On the SPAC West Africa programme, Azubike explained that the 3-year programme will deliver tangible improvements in the lives of rights holders through direct engagement and empowerment of 250,800 SHWFs and young people with an extended impact on 1,504,800 household members in communities of 3 ActionAid countries.

“This will transform agriculture practices, build the resilience of communities to climate shocks and create sustainable livelihoods.

“Funded by ActionAid International through its Transformative Impact Fund (TIF) with a budget of GBP 2,418,000. ActionAid Nigeria is implementing in Nigeria and coordinating the ECOWAS region engagements and continental engagements.

“The Ultimate Outcome is that Women and young people will enjoy food and nutrition security and climate resilient livelihoods while intermediate outcomes are efficient agroecology practices among 250,800 Smallholder Women Farmers (SHWFs) and Young People

“There would increase quantity and quality of public financing for agroecology and diversified livelihoods from sustainable agricultural practices,” he explained.

The result according to him shows that 16 extension agents trained on agroecology and climate justice in Liberia and 60 women alliance and movement with 90 young persons trained on agroecology and climate justice and land right issues.

Senegal has seen 10,000 people trained on agroecology and climate Justice across three regions. While 35, 319 people have been trained in Nigeria, 107 model farms set up across four states and FCT with over 5million have been reached by radio in the Federal Capital Territory (FCT) 1,460 in Ebony and 1,020,000 in Delta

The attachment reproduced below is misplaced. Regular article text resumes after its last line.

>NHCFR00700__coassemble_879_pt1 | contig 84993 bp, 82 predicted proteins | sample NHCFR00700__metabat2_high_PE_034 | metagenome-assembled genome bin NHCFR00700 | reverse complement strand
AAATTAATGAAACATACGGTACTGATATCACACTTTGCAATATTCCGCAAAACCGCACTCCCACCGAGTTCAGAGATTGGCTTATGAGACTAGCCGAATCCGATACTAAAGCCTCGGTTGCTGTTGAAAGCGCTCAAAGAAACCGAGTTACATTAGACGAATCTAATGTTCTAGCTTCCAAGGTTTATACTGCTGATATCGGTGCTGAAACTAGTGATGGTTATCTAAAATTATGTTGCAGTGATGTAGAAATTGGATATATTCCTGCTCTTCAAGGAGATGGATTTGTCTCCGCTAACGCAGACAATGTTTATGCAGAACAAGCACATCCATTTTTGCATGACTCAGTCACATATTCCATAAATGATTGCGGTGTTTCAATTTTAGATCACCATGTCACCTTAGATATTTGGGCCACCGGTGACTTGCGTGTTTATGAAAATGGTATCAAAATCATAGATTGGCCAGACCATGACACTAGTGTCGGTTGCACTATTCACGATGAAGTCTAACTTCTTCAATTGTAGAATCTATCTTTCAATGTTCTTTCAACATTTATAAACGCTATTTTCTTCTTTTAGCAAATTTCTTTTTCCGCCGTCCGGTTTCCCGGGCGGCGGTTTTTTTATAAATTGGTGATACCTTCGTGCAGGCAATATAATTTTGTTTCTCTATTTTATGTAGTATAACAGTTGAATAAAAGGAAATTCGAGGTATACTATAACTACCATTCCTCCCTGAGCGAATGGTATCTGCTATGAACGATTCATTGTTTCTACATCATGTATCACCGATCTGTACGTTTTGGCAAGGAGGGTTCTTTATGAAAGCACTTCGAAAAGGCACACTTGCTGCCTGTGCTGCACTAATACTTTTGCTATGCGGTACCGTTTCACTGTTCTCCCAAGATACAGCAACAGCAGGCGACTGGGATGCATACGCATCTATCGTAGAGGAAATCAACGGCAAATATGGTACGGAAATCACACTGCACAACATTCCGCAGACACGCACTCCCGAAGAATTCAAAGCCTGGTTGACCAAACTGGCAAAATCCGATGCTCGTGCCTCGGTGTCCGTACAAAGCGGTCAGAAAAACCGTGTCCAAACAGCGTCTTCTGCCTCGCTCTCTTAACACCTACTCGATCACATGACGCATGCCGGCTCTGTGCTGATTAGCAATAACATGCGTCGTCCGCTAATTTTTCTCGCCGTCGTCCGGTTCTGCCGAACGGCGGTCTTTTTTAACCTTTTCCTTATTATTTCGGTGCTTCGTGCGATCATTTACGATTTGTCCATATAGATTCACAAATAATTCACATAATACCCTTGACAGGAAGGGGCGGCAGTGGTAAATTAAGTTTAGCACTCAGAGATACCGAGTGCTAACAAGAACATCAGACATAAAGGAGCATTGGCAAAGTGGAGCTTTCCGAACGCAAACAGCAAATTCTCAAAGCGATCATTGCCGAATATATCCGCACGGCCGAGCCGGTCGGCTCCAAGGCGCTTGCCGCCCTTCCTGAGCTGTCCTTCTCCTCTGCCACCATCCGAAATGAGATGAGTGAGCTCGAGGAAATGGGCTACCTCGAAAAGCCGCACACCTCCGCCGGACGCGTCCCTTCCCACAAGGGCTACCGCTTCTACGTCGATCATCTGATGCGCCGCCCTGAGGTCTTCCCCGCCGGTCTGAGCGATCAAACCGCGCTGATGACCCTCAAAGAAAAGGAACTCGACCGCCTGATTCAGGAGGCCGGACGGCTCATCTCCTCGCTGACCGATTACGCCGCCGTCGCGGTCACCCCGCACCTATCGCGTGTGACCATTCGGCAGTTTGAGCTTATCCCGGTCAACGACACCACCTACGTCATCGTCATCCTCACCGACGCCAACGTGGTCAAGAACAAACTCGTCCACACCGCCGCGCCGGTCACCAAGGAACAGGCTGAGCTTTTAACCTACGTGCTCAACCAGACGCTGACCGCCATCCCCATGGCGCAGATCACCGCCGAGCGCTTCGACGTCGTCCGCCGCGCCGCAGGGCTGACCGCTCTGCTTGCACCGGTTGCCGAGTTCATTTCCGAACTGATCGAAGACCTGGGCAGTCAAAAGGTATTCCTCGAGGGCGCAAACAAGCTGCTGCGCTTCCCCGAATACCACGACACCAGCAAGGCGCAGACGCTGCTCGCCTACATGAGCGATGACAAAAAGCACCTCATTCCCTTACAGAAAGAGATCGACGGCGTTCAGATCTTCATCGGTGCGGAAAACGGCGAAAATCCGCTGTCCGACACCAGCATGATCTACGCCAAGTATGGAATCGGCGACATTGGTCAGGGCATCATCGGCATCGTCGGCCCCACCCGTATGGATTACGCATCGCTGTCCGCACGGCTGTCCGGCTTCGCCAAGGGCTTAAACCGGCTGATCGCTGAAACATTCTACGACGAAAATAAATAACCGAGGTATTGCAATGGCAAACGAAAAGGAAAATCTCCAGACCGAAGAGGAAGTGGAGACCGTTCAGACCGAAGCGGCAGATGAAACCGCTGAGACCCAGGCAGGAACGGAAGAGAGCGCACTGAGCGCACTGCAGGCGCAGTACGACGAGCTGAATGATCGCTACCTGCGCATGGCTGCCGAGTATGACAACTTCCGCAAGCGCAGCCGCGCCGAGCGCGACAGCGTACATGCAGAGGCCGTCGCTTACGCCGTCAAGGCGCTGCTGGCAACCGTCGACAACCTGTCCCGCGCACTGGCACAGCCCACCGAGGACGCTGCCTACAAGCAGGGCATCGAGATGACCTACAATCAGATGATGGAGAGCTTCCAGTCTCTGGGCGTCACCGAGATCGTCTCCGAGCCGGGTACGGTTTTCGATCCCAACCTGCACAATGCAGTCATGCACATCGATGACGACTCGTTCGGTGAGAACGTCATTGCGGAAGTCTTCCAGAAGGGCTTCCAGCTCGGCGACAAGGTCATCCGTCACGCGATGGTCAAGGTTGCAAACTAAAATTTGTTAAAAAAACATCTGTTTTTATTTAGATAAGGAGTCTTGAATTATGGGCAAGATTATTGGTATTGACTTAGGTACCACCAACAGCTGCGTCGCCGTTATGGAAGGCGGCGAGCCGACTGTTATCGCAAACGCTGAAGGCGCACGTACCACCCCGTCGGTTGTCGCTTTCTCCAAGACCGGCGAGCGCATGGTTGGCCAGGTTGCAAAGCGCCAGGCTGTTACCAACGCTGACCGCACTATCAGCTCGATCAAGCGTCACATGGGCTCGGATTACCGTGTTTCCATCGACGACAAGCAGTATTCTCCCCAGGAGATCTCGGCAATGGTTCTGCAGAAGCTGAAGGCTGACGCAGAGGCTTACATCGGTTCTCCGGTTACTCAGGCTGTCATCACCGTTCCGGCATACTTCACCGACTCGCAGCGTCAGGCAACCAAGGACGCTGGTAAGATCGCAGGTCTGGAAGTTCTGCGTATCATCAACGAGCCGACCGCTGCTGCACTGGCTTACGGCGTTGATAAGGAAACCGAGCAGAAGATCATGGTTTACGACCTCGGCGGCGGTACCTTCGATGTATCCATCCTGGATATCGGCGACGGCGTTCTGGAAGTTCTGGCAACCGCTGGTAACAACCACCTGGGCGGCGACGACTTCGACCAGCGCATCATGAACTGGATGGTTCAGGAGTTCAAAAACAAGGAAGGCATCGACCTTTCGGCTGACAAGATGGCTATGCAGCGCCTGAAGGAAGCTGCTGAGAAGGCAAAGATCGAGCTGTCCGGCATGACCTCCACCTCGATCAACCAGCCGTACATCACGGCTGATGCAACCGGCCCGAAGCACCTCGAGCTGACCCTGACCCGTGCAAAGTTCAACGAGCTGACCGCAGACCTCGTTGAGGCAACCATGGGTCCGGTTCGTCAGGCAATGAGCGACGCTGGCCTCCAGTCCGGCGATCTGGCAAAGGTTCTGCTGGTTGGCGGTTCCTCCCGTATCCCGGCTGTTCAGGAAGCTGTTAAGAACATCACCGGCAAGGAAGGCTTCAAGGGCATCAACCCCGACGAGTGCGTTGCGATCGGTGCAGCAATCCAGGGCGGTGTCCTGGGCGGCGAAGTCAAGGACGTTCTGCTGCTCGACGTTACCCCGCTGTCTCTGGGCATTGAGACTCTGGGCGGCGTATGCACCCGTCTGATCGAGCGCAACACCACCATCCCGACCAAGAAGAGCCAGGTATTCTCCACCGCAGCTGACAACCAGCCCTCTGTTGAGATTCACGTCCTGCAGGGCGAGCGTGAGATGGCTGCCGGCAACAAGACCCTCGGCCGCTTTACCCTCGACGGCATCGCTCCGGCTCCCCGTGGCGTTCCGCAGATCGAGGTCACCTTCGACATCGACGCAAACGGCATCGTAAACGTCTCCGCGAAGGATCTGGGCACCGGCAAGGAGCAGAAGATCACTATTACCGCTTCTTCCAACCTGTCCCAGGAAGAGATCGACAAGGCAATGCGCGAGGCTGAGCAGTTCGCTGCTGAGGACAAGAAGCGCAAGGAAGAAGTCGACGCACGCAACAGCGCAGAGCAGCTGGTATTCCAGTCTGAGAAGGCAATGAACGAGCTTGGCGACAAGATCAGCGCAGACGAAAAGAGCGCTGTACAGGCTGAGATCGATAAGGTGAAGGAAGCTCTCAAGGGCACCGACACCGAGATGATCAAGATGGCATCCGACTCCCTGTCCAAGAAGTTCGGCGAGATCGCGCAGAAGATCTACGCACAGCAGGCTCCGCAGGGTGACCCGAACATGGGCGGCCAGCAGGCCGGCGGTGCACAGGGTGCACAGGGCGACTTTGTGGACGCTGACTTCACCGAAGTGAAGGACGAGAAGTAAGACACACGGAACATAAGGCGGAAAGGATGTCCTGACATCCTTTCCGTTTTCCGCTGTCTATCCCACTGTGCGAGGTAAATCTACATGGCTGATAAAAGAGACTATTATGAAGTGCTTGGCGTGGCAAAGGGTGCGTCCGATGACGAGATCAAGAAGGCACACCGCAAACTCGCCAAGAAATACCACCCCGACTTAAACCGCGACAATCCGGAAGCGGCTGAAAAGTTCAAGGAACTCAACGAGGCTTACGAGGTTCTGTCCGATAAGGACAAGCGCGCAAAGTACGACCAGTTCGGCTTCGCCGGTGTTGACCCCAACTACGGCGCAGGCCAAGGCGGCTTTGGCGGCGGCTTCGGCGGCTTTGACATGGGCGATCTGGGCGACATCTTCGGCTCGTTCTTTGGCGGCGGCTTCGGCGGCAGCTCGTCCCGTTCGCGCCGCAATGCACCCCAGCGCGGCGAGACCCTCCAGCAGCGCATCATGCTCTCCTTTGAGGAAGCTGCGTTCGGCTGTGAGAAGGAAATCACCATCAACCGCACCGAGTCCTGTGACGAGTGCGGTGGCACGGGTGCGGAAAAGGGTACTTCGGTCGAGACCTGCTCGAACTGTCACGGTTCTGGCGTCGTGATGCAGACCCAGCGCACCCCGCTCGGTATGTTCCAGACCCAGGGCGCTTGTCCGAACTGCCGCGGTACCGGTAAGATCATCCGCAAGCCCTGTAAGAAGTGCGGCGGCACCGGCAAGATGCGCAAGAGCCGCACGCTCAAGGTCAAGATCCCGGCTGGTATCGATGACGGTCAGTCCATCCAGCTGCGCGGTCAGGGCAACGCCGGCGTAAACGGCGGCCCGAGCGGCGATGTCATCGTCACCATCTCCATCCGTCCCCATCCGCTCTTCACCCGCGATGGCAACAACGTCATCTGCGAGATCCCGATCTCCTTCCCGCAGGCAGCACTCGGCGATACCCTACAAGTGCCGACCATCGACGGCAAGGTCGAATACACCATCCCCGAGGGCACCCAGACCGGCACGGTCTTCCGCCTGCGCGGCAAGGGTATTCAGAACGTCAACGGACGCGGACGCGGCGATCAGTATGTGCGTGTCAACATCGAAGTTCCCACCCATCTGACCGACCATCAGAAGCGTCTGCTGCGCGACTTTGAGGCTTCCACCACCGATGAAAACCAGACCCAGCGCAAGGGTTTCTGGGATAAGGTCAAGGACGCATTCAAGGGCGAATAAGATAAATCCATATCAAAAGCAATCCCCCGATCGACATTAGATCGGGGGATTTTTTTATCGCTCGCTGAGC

Azubike explained further that these systems are focusing on bringing the small holder farmers out of dependency from seed, fertilizer and pesticide producers and reduce input costs to the minimum. Every input is produced on farm. Invest once and harvest throughout the year and lifelong. To be able to do this, Farmers must have their own seeds, the knowledge (through training) and the practical experiences to do.

He stated further that the project will serve as a model to push agroecology as the nature-based solution to achieving the Comprehensive Africa Agriculture Development Programme (CAADP) Commitment to Enhancing Resilience of Livelihoods and Production Systems to Climate Variability and Other Shocks. Working with the Ministries of Agriculture in Liberia, Senegal and Nigeria and the ECOWAS Commission.